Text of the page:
Why? Lobbras are bluebloods--and I don't mean snobs. They use a molecule called cuproglobin to transport oxygen, not hemoglobin. Their ancestral sea must have been briny, an evaporated remnant in a desert. Dust enriched the water, copper worked as well as iron, they used it... and now they're stuck with it. Out on the land, eons later, copper isn't always easy to come by (many Tharnian soils are ferric, but fewer are copper-rich). Lobbra livers hoard the stuff, but when a lobbra must climb over a fracture zone, making extra cuproglobin to aid breathing is a big, risky investment. Preventing altitude sickness now may mean anemia later, if the grass on the far side is copper-poor. Well, not anemia--I guess the word would be acupria. Same thing, except for the color. They feel listless, lack stamina, and their tender parts turn pale and pink, instead of a healthy blue-green.
Still, things could be worse. Lobbras do get around (if not over). The limitation's less extreme than that of another Tharnian people, the Arthom--fliers restricted to a single deep trench!
Many modern lobbras are traders and travelers. Their long-distance hoots echo over the plains. They manage caravans in regions too hot for camaroos.
Lobbras were originally herbivores not averse to insects and grubs. Berrying, nut-hoarding, root-digging and larva-harvesting led to early agriculture; many plains crops are Lobbran, including the Tharnian equivalent of honey (secreted by large hopping cricketlike pollinators living in mud skyscrapers, much like our giant termite mounds). Lobbras are natural gardeners--with their mothlike antennae, they can smell plant variations, maturity, health and diseases long before they're visible to others.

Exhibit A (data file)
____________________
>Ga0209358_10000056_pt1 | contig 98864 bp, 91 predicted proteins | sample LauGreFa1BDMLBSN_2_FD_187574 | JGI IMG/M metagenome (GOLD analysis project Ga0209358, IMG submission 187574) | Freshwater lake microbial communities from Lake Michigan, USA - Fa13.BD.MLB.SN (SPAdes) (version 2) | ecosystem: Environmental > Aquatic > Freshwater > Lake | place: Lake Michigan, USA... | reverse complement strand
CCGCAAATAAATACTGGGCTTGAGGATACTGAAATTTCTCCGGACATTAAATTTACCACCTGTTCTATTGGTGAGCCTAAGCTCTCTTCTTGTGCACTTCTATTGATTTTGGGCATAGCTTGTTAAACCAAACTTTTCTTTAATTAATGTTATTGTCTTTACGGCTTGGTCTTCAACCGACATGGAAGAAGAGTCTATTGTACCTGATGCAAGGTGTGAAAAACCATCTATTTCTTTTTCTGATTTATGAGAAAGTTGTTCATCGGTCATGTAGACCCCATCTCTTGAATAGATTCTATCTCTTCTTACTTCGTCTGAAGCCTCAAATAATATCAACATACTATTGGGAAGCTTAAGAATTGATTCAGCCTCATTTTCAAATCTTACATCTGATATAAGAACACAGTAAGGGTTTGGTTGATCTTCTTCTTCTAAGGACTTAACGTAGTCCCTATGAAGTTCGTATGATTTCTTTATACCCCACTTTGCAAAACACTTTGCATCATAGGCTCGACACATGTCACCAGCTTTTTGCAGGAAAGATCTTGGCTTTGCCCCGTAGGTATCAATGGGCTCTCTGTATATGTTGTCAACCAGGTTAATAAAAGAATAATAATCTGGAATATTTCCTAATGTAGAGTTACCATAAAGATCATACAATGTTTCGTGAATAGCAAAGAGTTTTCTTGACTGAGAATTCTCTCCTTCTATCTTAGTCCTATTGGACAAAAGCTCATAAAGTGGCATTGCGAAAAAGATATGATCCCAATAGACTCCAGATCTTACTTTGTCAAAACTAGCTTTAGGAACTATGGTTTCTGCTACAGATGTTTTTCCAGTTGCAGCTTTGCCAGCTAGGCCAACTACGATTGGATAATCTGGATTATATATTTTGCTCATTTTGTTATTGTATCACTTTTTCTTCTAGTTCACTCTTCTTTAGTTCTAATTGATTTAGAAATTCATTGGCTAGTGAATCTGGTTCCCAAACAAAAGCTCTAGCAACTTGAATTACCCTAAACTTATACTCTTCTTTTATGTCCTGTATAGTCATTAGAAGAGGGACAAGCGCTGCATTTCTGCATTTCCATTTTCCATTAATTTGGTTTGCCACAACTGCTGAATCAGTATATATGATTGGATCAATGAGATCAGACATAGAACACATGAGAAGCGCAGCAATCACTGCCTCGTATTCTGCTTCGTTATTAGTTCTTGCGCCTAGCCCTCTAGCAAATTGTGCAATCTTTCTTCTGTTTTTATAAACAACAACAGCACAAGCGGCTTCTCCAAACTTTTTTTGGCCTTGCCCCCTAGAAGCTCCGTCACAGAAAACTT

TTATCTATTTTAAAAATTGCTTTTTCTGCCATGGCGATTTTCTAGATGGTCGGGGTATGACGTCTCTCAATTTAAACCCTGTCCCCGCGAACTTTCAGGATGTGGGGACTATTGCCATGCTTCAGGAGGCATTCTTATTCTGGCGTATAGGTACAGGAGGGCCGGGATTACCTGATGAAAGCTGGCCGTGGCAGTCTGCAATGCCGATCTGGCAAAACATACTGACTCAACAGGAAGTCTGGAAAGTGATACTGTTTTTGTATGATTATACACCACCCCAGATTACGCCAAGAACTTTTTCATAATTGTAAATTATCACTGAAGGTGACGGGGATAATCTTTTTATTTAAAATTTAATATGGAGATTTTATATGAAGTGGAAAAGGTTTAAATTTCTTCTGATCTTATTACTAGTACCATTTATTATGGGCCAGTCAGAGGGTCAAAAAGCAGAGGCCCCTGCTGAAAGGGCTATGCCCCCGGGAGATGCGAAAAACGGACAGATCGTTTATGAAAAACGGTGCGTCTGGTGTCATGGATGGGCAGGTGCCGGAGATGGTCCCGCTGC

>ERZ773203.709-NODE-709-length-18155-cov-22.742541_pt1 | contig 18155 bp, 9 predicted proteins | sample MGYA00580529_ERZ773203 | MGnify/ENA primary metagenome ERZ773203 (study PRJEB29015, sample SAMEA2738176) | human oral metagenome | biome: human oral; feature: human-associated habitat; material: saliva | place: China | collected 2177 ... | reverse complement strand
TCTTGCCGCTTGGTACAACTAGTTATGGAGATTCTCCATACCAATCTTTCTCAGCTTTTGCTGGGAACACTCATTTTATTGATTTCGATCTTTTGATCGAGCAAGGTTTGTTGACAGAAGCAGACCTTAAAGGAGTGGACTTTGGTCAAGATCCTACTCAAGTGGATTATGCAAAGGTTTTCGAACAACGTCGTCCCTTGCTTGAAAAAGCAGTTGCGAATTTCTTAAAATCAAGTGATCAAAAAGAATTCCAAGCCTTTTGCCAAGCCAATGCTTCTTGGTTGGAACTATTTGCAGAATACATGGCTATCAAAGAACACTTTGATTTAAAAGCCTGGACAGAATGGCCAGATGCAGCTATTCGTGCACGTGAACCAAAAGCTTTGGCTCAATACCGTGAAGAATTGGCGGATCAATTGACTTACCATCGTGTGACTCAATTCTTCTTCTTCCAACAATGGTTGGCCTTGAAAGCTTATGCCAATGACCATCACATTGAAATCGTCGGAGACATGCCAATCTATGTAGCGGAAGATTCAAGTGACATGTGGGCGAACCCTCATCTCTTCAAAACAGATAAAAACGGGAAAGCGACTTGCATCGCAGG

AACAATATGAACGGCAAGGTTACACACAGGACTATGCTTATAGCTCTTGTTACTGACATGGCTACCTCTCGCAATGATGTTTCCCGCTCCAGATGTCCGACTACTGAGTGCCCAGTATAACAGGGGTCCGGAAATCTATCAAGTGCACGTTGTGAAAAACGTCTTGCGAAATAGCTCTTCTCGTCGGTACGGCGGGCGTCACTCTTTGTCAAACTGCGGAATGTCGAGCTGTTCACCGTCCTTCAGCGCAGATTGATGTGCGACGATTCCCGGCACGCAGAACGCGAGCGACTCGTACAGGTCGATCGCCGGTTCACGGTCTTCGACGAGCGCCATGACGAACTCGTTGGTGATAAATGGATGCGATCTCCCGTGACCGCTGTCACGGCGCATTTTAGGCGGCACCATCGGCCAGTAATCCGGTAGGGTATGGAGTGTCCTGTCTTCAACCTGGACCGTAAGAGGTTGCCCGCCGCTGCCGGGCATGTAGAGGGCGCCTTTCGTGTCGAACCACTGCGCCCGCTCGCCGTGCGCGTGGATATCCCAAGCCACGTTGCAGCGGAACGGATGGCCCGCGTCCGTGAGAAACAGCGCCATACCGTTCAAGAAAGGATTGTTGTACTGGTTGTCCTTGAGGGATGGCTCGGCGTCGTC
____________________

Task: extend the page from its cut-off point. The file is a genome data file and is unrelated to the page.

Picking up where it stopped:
Lobbra language has a lot of odd consonants formed by the two independent sideways pairs of outer mandibles, as well as an inner jaw with tough "molar ridges", perpetually replenishing themselves. Though they're physically nothing like human mouthparts, we both have three sets used for stops, making transliteration simple if deceptive. P, b, f, v, m, w are sounds of the outer mandibles, t, d, th, dh, n, l/r are sounds of the second mandibles, and k, g, kh, gh, ng, h represent sounds of the inner molar ridges. In practice of course the actual sounds are quite different clicks hums and hisses, but the correspondence is nearly one-to-one. Vowels are limited to three: a squeaky sound transliterated "i", a mid-vowel, "e", and a deep vowel, "o". None of them sound much like human vowels--or the speech of Tharnians who happen to be mammals. Nonetheless, lobbras and species like veltaurs can and do converse this way--it's just accepted that lobbras have a very strong accent. Lobbra names on the maps include: Pong, Mintibom, Tin Kik, Ngippo, Yenkit...
As I mentioned, Lobbras have the best sense of smell on Tharn. But their feathery antennae not only scent emotions, they express them. A lobbra who touches you with an antenna is giving you quite a compliment--more intimate than a kiss, in a way--after all, they can taste your private feelings! Conversely, whipping antennae away from you is as bad a sign as a human narrowing his eyes or a wolf laying its ears back. In fact more so, for this insult's conscious communication. "You STINK!"
It's not just antennae that communicate. The independent eye-stalks can and do monitor two things at once. Lobbra brains are hemispheric, like a human's, but more independent. Their attention's often split--they act as if two brains share one body. The portrait at right isn't an anomaly; left and right eye-colors are inherited independently; it's not certain, but left and right brain hemispheres may be equally variable. What is certain is that when an angry lobbra mom snaps to her misbehaving fawn "Look at me while I'm talking to you!" her choice of verbs for "look" has to specify how many eyes... and half-inattention is quite a different insult from full inattention.